How Long Pets Live; Cleaning Teeth; A Quiet Beagle; Biting Cat: Reader Questions


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Q: We just had our cat put sleep; he was 20 years and four months old. How long do cats and dogs usually live? — L.S., Bradenton, FL

A: I’m so sorry to hear about your cat, but at least he enjoyed a long life, longer than most. Increasingly, though, some cats these days are living (and in good health) to age 20 or longer.

While there is no national database on pet health, Banfield the Pet Hospital maintains their own amazing data, which includes information from over 800 hospitals providing an accurate snapshot. According to the Banfield State of Pet Health 2013 report, pets are living longer: The average lifespan of a cat in 2012 was 12 years, which has increased by 10 percent since 2002, adding a full year to a cat’s life. The average lifespan of a dog in 2012 was 11 years, a four percent increase adding a half a year to an average dog’s average lifespan.

Additional findings in the 2013 report include the impact of spaying and neutering on a pet’s lifespan. Data reveals neutered male cats live, on average, 62 percent longer than unneutered males, and spayed female cats live 39 percent longer than unspayed female cats. An increase in longevity was also seen in dogs. Neutered male dogs live, on average, 18 percent longer than their intact counterparts, and spayed female dogs live 23 percent longer than unspayed females.

We also know that by being proactive by taking a pet for regular preventive checkups to maintain good health and diagnose illness early is a good idea. Also, by discovering illness early, it may be easier (and less expensive) to treat, adds to longevity and quality of life. I believe quality of life is what’s most important for our pets; it’s not how long they live but how well they live.

 

Q: I read your recent column on preventive care. Does teeth cleaning matter? — R.S., Fort Lauderdale, FL

A: “Absolutely,” says Dr. Kate Knutson, president of the American Animal Hospital Association. “The secret to effective oral care is starting with a clean mouth. Otherwise, you may be brushing on abscesses (infected teeth). It may feel like taking a scrub brush to an open wound. It hurts, so no wonder the pet doesn’t take to brushing.”

Knutson, of Bloomington, MN, is an enthusiastic supporter of x-rays for pets’ teeth for similar reasons that human dentists x-ray our teeth. Since x-rays in animals are done under anesthesia, Knutson notes that it doesn’t cost much extra money to then have clinic staff conduct a cleaning.

“Appropriate dental care prevents bacteria from building up, which could otherwise lead to disease,” she adds. “Also, living with bad teeth and gums is painful. For example, many cats (and small dogs) aren’t being finicky, the truth is it may hurt to eat.”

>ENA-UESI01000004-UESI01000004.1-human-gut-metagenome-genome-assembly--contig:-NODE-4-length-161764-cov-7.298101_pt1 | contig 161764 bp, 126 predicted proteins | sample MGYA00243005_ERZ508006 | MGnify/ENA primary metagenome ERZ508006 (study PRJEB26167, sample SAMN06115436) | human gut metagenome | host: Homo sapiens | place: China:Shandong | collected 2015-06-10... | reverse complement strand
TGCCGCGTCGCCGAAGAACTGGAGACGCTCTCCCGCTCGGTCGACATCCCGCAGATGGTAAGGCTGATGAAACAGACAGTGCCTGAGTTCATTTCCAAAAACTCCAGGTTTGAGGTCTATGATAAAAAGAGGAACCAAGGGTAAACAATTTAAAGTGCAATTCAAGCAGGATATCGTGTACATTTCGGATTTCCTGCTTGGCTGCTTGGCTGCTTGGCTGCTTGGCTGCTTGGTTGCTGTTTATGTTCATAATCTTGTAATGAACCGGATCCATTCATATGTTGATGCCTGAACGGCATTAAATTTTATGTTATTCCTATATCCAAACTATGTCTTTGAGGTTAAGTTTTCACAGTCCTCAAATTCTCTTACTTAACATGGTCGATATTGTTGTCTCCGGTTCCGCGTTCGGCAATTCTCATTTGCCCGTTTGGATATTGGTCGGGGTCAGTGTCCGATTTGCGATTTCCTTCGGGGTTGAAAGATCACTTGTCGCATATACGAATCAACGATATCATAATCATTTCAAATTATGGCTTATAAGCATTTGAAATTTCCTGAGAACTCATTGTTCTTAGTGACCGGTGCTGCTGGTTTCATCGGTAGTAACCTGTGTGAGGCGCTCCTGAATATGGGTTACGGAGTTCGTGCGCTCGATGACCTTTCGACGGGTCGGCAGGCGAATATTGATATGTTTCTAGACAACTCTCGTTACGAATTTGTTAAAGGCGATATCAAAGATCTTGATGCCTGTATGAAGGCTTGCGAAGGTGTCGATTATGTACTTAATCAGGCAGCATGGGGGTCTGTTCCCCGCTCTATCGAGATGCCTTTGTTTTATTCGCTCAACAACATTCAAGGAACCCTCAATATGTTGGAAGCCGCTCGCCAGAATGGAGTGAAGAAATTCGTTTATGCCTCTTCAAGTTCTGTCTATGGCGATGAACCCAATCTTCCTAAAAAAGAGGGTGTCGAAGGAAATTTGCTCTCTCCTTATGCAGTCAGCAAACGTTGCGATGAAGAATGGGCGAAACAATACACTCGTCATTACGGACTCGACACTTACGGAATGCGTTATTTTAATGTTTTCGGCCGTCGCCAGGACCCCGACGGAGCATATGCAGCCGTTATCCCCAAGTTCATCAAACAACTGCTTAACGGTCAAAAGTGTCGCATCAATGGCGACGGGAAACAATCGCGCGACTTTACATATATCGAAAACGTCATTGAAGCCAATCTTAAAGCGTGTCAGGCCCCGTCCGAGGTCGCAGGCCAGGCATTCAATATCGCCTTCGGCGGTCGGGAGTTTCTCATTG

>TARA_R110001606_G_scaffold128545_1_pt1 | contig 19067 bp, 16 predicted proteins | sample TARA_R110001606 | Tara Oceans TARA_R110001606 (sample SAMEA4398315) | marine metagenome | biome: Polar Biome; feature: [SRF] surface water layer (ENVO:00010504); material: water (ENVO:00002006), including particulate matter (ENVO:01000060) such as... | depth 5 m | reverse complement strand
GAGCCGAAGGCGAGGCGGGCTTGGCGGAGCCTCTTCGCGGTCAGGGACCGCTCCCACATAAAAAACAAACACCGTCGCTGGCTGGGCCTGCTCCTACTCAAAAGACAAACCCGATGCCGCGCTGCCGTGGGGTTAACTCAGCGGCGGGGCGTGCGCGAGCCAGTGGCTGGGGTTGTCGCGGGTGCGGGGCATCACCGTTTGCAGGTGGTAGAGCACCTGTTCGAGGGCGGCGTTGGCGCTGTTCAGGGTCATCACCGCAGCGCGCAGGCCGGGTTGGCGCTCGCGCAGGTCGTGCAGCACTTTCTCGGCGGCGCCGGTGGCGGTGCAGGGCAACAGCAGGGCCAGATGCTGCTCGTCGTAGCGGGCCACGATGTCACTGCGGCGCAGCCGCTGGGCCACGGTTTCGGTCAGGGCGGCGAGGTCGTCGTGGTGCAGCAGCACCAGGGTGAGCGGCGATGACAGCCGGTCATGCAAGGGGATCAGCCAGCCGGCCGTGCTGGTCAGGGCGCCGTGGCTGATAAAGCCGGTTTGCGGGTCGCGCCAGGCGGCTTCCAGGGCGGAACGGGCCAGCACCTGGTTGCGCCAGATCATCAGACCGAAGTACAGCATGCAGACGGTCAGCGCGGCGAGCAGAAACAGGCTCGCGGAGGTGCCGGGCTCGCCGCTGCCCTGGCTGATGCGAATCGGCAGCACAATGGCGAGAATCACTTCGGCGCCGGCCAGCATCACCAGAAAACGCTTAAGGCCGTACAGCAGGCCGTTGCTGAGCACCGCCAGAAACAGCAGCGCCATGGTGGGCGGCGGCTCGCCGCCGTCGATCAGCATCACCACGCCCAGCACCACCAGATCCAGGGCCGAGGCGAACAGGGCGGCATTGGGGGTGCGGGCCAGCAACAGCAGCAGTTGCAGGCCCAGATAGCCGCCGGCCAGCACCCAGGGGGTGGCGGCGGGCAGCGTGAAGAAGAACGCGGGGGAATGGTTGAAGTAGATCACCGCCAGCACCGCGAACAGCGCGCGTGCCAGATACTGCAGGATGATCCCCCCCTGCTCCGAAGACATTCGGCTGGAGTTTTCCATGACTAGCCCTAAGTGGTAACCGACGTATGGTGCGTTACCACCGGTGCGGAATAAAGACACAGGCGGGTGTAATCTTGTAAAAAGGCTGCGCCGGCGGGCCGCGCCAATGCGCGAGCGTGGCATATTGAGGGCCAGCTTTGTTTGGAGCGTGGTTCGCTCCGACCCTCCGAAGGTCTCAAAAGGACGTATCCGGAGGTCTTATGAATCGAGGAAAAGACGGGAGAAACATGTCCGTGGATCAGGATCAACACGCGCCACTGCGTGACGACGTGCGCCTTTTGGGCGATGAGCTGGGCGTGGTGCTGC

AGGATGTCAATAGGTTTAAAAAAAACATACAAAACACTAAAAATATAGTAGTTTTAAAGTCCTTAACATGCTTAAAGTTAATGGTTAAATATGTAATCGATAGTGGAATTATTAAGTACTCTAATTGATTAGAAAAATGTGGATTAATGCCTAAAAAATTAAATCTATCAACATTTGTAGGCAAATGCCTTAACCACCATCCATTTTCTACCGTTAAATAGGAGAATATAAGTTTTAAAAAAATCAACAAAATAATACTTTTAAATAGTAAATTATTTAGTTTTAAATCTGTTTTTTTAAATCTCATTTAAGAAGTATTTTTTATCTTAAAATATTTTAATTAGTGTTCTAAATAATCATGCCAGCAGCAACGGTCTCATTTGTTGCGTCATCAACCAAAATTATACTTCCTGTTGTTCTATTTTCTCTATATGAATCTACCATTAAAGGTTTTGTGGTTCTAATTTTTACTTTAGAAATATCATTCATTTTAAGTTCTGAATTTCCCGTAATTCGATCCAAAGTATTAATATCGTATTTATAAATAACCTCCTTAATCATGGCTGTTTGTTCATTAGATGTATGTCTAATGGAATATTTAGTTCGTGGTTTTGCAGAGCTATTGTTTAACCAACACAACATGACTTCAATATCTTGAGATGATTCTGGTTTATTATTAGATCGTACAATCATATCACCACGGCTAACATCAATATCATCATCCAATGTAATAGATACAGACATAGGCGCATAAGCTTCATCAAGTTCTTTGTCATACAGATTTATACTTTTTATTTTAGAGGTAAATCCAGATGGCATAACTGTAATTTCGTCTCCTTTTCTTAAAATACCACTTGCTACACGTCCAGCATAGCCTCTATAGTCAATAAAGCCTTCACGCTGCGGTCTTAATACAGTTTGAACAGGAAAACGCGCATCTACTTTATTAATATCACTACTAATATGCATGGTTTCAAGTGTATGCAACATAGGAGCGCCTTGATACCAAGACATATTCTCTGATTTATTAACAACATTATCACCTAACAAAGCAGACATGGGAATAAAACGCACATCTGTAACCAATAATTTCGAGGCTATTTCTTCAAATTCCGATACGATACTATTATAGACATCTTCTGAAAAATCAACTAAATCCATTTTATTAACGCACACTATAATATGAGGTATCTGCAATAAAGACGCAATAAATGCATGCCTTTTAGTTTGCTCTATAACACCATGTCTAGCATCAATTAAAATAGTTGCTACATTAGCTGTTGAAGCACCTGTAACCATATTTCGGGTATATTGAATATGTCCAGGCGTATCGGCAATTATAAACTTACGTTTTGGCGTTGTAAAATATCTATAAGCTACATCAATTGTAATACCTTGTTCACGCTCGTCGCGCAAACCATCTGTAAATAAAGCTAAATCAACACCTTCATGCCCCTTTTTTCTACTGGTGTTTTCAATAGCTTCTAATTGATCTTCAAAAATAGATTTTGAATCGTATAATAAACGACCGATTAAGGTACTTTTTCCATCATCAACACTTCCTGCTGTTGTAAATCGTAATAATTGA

Q: Why doesn’t my beagle bark? He howls (a lot) and makes sounds like he’s talking, but he doesn’t bark. — F.G., Knoxville, TN

A: Howling is the default for many beagles. Or maybe your pup is doing sort of a howl/bark fusion you call a howl. You didn’t mention your dog’s age. Sometimes it takes a while for puppies to “grow into” their bark. Newly-adopted dogs may take some time to muster the confidence to bark.

Believe me, I know a few beagle owners who wish they were in your shoes!

 

Q: My friend adopted a kitten off the street. Socks will sometimes become very still, squint her eyes, stalk and attack my friend, even biting so hard that it bleeds. Sometimes she’ll even bite my friend’s face. My friend has used a water bottle to squirt the cat, which sometimes works, as it does keep her off counters. Socks used to sleep with my friend, but now hides in the basement at night. My friend is terrified. Can you shed any light on what’s going on here? — V.M., Cyberspace

A: A: “Cats, especially kittens love to stalk and pounce, it’s what they do,” says cat veterinarian Dr. Elizabeth Colleran of Chico, CA. “Cats who may not have had the advantage of their mother and littermates as teachers may not know not to bite down so hard. It’s important that your friend play with the cat using an interactive toy (such as fishing pole-type toy with feathers) and never use your hands or feet as play objects, even with young kittens.”

Your friend is already familiar with some of the cues, stalking, squinting; others are tail flashing, the ears rotating back, the cat crouching – the instant you see any of these, toss a toy (squeaky mouse toy or a toy that moves, like a little ball) in one direction for the cat to chase while you slowly walk off in another direction. Keep the toys in your pocket so you’re always ready.

As for biting at your friend’s face – not sure what’s going on – but your friend needs to prevent that opportunity.

Colleran, who is the American Association of Feline Practitioners spokesperson for Cat Friendly Practices, is somewhat concerned that the cat hiding overnight, and why that might be so. She wonders if perhaps your friend is being more punitive than squirting water. It may be as simple as her screaming at her cat for hurting her (which is understandable) and squirting the water, and as a result the cat has associated the unpleasant experience with the owner. Since hiding is a new behavior, she also wonders if there’s a medical explanation, so seeing your veterinarian makes sense.

©Steve Dale, Tribune Media Services